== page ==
Setting Boundaries And Keeping Them
In their book Boundaries: When to Say Yes, How to Say No to Take Control of Your Life, Psychologists Dr. Henry Cloud and Dr. John Townsend note “Boundaries define us. They define what is me and what is not me. A boundary shows me where I end and someone else begins, leading me to a sense of ownership.” One place I can easily see where I end and you begin is with values.
As you lean into your values, you become better able to see how they can be used for setting boundaries. For instance, if you value generosity, you may find yourself in conflict with a person whom you perceive to be selfish. This values clash doesn’t make the other person bad and you good or vice versa. It just means you hold different core values.
This lean-in of Grow Yourself is all about using your top personal values to create boundaries that only allow into your life the things that you want and value, and then, how to hold these boundaries.
If, like me, you have ever been told, “you need to teach people how to treat you,” or, “you get what you tolerate,” then this lean-in is key for you.
Understanding what you will and won’t allow in your space and then enforcing those lines is all about teaching people how to treat you and to get only what you desire to tolerate.
Setting boundaries helps you create a personal environment that allows for your biggest success, and it is important to do it everywhere in your life, whether it is setting boundaries at work, in personal relationships, or in your relationships with friends.
To convert your values into boundaries, I recommend using the boundaries worksheet (download the worksheet packet here).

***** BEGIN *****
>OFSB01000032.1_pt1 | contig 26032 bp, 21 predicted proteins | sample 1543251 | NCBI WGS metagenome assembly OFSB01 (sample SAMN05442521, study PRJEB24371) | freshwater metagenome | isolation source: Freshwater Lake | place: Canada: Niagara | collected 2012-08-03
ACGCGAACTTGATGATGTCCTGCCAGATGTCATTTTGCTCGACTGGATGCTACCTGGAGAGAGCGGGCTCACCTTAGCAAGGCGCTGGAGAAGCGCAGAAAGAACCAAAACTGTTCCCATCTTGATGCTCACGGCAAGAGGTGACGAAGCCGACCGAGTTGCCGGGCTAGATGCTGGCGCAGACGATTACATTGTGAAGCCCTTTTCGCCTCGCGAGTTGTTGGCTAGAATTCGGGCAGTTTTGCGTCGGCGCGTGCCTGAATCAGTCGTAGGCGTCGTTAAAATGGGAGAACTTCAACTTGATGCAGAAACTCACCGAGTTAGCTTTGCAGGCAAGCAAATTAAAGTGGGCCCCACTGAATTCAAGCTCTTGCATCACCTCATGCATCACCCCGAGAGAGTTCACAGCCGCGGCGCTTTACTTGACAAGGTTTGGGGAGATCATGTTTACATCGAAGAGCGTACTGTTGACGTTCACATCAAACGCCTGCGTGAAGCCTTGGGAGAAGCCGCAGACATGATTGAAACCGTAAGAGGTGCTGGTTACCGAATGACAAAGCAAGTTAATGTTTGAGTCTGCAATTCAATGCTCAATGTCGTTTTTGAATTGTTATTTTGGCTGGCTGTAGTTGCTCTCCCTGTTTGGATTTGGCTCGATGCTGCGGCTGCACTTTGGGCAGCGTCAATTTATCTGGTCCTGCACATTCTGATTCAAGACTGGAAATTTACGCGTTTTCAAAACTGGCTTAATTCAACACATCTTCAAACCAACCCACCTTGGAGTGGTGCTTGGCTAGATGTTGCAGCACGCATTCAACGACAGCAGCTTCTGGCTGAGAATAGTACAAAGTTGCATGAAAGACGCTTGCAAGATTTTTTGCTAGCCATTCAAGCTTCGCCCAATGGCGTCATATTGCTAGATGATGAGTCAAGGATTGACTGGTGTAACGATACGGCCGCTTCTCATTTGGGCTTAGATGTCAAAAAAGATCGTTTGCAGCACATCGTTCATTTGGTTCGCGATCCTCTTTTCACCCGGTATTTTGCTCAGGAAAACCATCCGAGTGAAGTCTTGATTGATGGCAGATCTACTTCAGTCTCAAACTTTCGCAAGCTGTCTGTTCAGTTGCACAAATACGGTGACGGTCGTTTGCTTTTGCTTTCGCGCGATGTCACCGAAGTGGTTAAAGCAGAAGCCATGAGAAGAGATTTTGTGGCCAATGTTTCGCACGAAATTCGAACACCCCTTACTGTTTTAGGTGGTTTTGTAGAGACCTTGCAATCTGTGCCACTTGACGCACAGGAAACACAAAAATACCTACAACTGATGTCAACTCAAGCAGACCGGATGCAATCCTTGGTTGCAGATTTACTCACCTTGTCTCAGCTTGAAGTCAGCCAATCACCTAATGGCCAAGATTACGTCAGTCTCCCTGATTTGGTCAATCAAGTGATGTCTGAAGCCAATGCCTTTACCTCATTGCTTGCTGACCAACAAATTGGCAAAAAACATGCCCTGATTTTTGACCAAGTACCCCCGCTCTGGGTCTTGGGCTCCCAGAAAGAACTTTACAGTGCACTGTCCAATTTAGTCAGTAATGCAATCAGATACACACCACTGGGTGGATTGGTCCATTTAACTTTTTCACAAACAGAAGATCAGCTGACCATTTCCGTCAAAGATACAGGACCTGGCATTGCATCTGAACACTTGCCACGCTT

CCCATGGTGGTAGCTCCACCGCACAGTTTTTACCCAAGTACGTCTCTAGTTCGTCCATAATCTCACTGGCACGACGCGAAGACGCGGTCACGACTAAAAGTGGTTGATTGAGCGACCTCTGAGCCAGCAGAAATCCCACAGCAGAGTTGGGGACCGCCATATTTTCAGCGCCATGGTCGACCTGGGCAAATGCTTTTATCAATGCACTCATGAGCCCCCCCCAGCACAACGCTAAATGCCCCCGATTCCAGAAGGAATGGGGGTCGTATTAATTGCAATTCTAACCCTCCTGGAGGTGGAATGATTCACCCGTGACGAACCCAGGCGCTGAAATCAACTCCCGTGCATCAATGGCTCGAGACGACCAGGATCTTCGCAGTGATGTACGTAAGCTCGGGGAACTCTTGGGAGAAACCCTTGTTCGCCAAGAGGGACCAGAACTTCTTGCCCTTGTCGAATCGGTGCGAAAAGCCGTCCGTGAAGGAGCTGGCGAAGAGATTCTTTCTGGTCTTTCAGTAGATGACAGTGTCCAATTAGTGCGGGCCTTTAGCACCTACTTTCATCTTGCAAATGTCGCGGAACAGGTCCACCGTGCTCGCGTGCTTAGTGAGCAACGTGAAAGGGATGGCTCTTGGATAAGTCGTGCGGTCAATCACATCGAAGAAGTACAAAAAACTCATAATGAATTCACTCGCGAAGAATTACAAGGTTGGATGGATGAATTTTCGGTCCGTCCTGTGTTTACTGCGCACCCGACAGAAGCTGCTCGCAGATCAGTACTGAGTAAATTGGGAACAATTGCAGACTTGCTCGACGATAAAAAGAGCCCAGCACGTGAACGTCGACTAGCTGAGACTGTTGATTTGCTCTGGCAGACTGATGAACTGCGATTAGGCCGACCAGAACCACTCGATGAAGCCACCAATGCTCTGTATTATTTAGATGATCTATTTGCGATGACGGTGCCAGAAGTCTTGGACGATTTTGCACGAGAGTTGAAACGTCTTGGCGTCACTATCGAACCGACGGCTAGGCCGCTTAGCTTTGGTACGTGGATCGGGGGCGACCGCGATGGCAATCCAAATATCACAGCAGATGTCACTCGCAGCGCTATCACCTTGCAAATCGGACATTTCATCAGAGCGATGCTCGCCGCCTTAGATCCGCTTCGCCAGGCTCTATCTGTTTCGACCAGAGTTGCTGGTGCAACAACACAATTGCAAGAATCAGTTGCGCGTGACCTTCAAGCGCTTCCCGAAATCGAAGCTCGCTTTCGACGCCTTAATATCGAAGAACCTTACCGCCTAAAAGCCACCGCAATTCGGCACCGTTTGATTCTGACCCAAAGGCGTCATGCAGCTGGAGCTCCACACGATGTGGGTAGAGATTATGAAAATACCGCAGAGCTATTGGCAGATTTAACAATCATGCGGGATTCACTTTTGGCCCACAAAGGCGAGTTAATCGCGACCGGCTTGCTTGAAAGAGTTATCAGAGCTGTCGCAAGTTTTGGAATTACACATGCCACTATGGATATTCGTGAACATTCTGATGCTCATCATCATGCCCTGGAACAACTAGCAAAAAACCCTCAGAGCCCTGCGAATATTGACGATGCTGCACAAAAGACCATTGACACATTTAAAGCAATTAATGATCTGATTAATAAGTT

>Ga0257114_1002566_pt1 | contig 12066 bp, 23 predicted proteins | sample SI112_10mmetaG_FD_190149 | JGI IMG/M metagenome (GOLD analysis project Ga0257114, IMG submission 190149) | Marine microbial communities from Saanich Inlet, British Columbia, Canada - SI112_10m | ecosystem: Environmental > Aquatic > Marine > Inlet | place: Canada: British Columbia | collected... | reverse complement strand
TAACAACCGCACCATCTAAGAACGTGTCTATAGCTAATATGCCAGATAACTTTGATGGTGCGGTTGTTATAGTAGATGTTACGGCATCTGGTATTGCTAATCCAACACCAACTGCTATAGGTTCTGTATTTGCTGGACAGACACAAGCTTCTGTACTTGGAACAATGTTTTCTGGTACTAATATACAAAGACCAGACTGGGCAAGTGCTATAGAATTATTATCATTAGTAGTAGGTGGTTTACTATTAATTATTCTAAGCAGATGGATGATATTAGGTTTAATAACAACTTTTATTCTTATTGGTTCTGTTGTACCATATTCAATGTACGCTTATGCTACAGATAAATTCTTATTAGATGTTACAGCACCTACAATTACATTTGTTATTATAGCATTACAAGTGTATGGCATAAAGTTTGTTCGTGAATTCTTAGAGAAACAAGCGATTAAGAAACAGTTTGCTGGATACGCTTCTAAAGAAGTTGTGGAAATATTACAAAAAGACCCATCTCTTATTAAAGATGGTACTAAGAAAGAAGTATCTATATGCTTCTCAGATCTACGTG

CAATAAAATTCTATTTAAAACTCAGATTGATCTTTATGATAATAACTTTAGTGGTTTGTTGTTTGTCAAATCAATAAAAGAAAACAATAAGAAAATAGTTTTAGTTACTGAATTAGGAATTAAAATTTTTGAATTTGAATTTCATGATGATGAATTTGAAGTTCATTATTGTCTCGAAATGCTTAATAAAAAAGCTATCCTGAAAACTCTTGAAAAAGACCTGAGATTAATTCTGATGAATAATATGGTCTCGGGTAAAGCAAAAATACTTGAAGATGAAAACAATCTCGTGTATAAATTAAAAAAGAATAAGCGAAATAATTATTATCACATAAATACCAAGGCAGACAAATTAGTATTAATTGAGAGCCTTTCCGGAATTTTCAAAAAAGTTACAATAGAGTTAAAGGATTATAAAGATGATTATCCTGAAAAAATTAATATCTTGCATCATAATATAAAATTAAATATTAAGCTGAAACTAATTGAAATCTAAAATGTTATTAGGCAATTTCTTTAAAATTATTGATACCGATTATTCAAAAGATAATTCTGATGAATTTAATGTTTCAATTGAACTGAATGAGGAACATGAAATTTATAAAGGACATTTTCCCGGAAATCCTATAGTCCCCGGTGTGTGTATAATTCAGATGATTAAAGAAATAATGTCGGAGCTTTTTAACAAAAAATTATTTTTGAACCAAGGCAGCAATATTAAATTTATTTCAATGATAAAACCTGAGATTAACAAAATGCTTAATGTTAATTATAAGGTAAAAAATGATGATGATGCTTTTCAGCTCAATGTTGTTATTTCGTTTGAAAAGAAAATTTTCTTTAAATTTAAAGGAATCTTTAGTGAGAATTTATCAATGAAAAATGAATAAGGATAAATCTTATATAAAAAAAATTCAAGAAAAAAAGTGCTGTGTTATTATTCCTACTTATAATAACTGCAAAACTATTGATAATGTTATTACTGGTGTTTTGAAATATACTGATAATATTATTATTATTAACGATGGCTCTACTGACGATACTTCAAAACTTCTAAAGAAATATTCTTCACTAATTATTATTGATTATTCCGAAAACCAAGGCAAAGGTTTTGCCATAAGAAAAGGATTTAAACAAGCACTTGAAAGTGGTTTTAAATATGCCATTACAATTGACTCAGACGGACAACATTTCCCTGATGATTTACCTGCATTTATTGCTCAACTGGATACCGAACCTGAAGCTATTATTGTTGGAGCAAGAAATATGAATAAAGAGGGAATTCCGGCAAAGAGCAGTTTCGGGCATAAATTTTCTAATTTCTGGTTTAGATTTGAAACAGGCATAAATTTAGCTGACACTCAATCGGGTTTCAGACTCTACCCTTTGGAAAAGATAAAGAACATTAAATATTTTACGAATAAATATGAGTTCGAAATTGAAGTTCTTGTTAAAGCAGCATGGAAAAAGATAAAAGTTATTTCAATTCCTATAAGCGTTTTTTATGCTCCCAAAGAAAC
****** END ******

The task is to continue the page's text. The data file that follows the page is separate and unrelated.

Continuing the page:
On the worksheet, you write your top five values and begin to translate them into boundaries that fall into one of the three following categories: (a) what I will allow in my space given this value, (b) what I will allow in my space but don’t like given this value, and (c) what I won’t allow in my space given this value.
For me, one of my top values is authenticity. This one is straightforward for me. I allow people into my space who are authentic in tell the truth. I don’t allow people into my space if they lie or are dishonest.
Each value you have can be converted into a boundary like this, some of them with more wiggle room than others. This gives you a clear framework for understanding your personal boundaries and gives you something concrete you can communicate to others.
If you are having trouble setting boundaries or determining where the line is, then there are few internal alarms that we have that indicate a boundary is being crossed.
The first of those is anger. When you get angry, many times it is because one of your core values is getting compromised or offended.
The second warning sign is the cringe factor. I learned about the cringe factor from Dr. Henry Cloud in his book 9 Things a Leader Must Do. The cringe factor is any time you have to cringe or take a big gulp to agree to do something or to work with someone. If you experience this, that likely means you know one of your values is about to be upended.
Before you can enforce your boundaries, you have to understand exactly where the line is. Once you have set your boundaries and know where that line is, you can start to understand better how to maintain them.
How do I maintain my boundaries?
This is the next big challenge. Just because we know where the boundaries are doesn’t make it easy to hold the line.